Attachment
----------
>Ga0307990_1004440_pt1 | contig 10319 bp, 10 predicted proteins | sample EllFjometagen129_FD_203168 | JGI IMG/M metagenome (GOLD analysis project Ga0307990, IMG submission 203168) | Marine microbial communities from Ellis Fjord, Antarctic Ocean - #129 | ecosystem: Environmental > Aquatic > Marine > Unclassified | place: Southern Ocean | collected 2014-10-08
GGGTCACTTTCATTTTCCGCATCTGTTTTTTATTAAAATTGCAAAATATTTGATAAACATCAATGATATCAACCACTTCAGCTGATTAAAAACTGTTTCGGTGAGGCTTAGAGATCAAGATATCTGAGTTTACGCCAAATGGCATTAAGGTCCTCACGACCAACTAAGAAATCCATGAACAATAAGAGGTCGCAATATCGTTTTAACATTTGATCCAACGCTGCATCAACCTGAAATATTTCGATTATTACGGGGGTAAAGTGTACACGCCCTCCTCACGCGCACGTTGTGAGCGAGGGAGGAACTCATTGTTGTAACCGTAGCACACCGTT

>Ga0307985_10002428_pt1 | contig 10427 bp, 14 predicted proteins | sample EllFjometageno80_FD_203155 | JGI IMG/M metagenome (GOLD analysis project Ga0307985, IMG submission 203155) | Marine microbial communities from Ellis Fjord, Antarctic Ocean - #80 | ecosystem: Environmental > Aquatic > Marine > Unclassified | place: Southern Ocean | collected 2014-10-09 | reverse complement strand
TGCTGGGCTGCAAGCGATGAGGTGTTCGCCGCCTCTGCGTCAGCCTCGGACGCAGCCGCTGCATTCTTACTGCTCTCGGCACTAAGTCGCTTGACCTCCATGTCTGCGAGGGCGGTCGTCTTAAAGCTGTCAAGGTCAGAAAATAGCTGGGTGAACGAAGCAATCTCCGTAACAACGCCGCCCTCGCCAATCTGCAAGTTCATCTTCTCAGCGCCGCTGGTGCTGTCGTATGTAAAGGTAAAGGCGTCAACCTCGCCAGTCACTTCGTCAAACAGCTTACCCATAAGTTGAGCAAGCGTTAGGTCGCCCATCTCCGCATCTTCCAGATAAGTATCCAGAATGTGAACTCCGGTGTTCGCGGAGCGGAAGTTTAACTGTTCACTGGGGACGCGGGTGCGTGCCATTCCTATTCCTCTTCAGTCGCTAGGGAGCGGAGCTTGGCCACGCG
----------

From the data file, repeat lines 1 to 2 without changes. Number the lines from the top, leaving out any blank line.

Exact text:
>Ga0307990_1004440_pt1 | contig 10319 bp, 10 predicted proteins | sample EllFjometagen129_FD_203168 | JGI IMG/M metagenome (GOLD analysis project Ga0307990, IMG submission 203168) | Marine microbial communities from Ellis Fjord, Antarctic Ocean - #129 | ecosystem: Environmental > Aquatic > Marine > Unclassified | place: Southern Ocean | collected 2014-10-08
GGGTCACTTTCATTTTCCGCATCTGTTTTTTATTAAAATTGCAAAATATTTGATAAACATCAATGATATCAACCACTTCAGCTGATTAAAAACTGTTTCGGTGAGGCTTAGAGATCAAGATATCTGAGTTTACGCCAAATGGCATTAAGGTCCTCACGACCAACTAAGAAATCCATGAACAATAAGAGGTCGCAATATCGTTTTAACATTTGATCCAACGCTGCATCAACCTGAAATATTTCGATTATTACGGGGGTAAAGTGTACACGCCCTCCTCACGCGCACGTTGTGAGCGAGGGAGGAACTCATTGTTGTAACCGTAGCACACCGTT